Tag Archive | Sligo music

Top Class Flute Music from Leitrim and Roscommon

P1000232I got linked to this video, and just had to share it here. Fantastic flute music from Leitrim and Roscommon, filmed in 1981. Patsy Hanly and Packie Duignan on flute, backed by Martin Dolan on bodhran:

Click here for video at YouTube 

I met and played with Packie Duignan several times in the late 1980s/early1990s. He was a fantastic flute player, very strongly influenced by the John McKenna style of Leitrim flute playing, and a very humble and kind man. I once lent him my flute to play at a wedding, as his own was in quite bad shape. I always thought it sad that such an amazing musician had such a poor instrument, but I don’t think he was ever in a position to get a better one.

Packie passed away in 1992. Sometimes I look at my flute and remember he played it, and it makes me smile.

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Up Sligo!

It’s Paddy’s Day today, and due to a recent bout of ill-health I’m not heading out anywhere to play, but instead am happily browsing Irish music videos that friends are posting on Facebook and Twitter. I am having fits of nostalgia all over the place.

I’m also adding to the pot and sharing a few videos myself. Here is one that deserves its own post here: Peter Horan and Fred Finn, playing together in 1982. This is incomparable flute and fiddle music in the Sligo style.

I never met Fred, as he died before I started visiting Sligo regularly, but I got to know Peter well and played with him on many an occasion. As well as being a flute virtuoso, Peter was an excellent fiddle player. He told me he didn’t play fiddle much when Fred was alive, preferring to stick to flute back then (they were well known for their flute/fiddle duets), but he certainly did play it a lot afterwards, even more than the flute in the sessions I went to.

Peter had an amazing amount of stamina. I remember once staying up all night with him, playing tunes and drinking Guinness in Cawley’s in Tubbercurry. He had to go and teach the flute class the next morning at the South Sligo Summer School so, when 8.30 am am rolled around, he went off to the loo for a bit of a wash, combed his hair, had a swift cup of tea, and went off to teach his class. That night, he was back playing in the session again. He was in his seventies at the time.

Peter died in 2010, but in clips like the one above and in our memories, his music and that of his good friend Fred live on. I love that choppy South Sligo style of fiddle and flute playing, such a great emphasis on rhythm and phrasing, never allowing you to forget for one second that it is dance music. Peter and Fred epitomise, to me, the very best of traditional Irish music. It seems, to me, most fitting to listen to it on St Patrick’s Day.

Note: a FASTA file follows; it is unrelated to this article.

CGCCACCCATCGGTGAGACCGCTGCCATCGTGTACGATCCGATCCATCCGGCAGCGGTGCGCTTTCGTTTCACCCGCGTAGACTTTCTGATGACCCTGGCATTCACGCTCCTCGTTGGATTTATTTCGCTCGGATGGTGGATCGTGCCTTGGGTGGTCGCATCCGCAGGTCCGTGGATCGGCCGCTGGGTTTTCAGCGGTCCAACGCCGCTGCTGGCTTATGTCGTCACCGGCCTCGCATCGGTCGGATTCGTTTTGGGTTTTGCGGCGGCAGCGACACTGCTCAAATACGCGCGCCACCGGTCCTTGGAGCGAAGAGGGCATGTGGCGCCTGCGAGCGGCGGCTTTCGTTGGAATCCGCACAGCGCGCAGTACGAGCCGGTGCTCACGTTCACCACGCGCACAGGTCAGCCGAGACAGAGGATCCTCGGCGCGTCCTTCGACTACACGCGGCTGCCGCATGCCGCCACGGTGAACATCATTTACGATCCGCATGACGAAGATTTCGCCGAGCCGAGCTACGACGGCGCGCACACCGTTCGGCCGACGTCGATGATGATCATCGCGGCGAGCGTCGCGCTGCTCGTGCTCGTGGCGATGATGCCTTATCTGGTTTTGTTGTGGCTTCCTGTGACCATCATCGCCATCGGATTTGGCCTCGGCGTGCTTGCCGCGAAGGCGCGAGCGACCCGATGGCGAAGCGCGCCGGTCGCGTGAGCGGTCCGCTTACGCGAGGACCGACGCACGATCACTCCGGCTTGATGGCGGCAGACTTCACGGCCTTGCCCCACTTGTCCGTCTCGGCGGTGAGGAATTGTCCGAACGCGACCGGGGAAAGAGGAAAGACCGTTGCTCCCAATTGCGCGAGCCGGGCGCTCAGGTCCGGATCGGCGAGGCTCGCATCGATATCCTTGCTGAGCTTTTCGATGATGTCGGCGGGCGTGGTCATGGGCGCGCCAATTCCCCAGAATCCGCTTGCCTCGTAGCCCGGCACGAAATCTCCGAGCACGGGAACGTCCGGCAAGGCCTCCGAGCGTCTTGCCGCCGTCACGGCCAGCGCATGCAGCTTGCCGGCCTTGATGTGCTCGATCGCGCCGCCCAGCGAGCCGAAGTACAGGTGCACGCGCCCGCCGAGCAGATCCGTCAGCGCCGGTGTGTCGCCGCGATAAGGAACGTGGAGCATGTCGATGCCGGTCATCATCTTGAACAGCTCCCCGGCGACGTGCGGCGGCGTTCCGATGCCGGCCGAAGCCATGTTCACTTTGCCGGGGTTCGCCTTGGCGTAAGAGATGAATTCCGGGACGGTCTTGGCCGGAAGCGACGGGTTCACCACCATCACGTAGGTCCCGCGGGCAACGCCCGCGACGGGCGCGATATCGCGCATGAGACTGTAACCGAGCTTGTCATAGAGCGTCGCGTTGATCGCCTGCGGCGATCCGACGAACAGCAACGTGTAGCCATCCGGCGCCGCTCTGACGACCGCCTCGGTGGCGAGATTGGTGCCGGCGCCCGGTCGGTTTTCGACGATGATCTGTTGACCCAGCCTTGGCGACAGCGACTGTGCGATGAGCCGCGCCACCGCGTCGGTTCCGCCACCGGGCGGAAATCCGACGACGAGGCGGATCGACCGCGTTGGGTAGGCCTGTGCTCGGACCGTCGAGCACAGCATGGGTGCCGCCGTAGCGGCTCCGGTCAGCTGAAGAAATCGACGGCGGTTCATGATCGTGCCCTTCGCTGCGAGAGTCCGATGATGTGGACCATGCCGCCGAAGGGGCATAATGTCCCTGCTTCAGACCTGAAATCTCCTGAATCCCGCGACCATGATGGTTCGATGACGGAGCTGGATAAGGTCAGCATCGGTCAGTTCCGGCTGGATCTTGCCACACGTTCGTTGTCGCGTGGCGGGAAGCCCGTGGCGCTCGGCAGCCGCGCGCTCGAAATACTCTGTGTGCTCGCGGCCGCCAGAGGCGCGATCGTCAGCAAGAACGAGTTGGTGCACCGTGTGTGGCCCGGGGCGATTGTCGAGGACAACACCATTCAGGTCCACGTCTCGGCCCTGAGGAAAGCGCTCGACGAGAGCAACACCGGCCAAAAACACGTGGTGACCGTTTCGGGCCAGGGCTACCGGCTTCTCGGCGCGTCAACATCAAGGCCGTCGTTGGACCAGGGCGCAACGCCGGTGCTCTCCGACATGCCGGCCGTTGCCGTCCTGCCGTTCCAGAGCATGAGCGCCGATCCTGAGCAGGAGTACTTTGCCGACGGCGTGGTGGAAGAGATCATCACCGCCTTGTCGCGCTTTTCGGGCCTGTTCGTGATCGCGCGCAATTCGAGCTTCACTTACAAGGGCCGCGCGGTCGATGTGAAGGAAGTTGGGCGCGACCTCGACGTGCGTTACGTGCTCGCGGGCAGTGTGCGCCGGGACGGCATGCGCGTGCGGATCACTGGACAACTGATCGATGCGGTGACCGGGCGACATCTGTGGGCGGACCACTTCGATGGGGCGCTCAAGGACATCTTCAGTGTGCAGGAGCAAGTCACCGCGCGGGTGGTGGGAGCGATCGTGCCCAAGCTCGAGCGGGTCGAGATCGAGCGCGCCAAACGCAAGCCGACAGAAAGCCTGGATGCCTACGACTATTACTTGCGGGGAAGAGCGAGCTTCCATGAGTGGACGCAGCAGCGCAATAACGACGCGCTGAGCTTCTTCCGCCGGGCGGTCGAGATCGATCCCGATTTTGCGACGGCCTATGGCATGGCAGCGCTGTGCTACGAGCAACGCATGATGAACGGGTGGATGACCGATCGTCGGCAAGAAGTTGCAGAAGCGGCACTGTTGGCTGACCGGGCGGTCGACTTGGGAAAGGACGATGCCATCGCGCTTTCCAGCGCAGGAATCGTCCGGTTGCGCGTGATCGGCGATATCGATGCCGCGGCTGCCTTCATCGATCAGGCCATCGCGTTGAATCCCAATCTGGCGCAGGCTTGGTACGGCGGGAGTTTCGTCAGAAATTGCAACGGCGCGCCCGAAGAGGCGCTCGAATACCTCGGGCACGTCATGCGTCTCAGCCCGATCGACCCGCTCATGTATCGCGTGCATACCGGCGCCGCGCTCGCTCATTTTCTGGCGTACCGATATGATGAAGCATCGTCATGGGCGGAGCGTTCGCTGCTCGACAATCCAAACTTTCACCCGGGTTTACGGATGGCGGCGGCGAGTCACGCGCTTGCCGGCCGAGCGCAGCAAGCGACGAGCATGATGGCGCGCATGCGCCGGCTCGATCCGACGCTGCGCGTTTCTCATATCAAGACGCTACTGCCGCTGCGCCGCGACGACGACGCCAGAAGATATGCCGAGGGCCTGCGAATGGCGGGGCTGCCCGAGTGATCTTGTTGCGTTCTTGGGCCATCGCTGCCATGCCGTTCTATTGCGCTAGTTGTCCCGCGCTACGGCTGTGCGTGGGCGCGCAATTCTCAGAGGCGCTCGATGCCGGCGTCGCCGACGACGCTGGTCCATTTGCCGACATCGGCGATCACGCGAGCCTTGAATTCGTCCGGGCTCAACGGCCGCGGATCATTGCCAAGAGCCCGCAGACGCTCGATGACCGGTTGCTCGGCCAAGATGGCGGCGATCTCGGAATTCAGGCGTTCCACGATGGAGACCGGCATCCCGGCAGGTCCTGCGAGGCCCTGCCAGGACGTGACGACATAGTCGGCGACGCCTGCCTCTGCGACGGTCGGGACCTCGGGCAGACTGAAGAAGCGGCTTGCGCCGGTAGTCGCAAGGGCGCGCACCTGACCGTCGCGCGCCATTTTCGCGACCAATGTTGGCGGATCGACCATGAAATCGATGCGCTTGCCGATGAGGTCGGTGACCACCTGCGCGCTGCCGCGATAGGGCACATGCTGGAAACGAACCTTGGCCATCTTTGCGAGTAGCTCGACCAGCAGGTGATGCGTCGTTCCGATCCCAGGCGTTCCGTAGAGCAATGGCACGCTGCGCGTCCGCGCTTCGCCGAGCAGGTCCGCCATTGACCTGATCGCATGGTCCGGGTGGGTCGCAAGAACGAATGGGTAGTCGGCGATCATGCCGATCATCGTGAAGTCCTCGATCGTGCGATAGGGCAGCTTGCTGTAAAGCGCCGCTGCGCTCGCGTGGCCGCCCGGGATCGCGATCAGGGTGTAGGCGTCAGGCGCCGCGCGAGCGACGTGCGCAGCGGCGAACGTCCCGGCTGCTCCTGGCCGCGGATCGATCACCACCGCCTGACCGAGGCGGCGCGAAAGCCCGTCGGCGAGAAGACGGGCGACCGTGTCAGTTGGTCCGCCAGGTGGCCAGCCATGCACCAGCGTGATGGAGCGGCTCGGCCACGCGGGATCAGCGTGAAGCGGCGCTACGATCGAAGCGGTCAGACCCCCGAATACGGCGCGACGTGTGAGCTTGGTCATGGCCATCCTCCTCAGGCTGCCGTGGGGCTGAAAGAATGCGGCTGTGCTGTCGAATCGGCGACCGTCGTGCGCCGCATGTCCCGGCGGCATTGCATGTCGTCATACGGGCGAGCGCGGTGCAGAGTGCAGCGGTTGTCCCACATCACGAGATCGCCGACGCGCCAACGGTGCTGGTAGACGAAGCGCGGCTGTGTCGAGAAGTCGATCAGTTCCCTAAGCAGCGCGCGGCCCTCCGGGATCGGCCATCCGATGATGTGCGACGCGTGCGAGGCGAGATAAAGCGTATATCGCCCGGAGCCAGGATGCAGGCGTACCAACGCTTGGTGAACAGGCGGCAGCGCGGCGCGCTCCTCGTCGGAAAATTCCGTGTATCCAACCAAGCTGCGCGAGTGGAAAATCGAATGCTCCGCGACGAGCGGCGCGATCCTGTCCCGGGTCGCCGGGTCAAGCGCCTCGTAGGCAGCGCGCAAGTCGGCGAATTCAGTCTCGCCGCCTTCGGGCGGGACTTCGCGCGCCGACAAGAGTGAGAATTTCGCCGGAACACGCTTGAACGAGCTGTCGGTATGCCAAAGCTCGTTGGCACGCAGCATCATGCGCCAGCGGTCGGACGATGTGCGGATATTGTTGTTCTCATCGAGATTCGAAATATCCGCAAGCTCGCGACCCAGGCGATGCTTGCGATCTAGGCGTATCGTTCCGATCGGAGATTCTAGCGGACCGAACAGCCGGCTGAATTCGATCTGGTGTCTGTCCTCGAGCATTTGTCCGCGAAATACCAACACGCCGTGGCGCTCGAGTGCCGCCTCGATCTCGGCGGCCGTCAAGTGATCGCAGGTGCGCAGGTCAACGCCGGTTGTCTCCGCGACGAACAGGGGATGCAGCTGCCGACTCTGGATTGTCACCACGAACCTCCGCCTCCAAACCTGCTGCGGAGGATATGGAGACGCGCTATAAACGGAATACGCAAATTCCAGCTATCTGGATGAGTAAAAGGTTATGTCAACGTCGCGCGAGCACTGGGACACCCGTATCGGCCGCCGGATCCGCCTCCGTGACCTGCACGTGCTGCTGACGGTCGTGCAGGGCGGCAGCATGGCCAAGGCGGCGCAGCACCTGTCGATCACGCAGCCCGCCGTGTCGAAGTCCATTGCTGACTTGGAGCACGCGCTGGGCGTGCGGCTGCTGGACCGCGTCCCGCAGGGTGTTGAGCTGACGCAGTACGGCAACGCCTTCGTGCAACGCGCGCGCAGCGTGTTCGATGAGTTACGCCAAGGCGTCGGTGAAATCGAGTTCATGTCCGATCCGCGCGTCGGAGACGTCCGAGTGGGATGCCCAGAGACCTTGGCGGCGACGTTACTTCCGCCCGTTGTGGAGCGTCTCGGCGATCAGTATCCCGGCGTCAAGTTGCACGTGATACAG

Beannachtaí na Féile Pádraig!

Music From Another Time

In September 1995, I was on a visit to South Leitrim. My partner and I got taken out by a musician friend to visit an old man he knew, so we could all play a few tunes together.

It was about three-thirty in the afternoon, and the rain had just stopped when we arrived at the end of a grassed-over lane in the middle of nowhere, somewhere on the edges of Roscommon and Leitrim. Leaving the car we went through the gate, and walked across two fields full of cattle to get to the cottage.

The old man we had gone to visit was Pa McCormack. His cottage had no electricity or piped water. He lived on his own, cooked over his open fire, and kept his bacon fresh by wrapping it in dock leaves.

Inside, the cottage was dimly lit by the fading daylight through the half-door, and the glow from the peat fire. Hospitality was offered, but Pa was a bit ashamed of his cracked cups, so instead of tea we drank Guinness out of the bottle. We talked for a while, then Pa reached down his fiddle from a shelf above the fire, and played a reel.

Michael and myself produced our flutes, and our friend Gene took out his fiddle, and the four of us played into the early evening. We paused now and then for a chat, and for Pa to open a fresh bottle of Guinness and put a bit more peat on the fire. The music Pa played on the fiddle was electrifying; mainly local Leitrim/Sligo tunes, many of which (so he told us) he learned from his father.

The whole experience, with flutes and fiddles pounding out fast Sligo reels, in a run-down cottage lit by the soft, rainy light and the warm peat glow, was really eerie. It was like we had been transported back in time one hundred years. Even now, seventeen years later, I still feel awed and moved when I think about it.

I heard, a few years back, that Pa had died. I also heard that he’d had a very healthy bank balance, but had not been interested in using any of it to change anything. He was more than content living the life of a hermit, alone in the house he’d been born in, quietly farming his land and playing music from another time.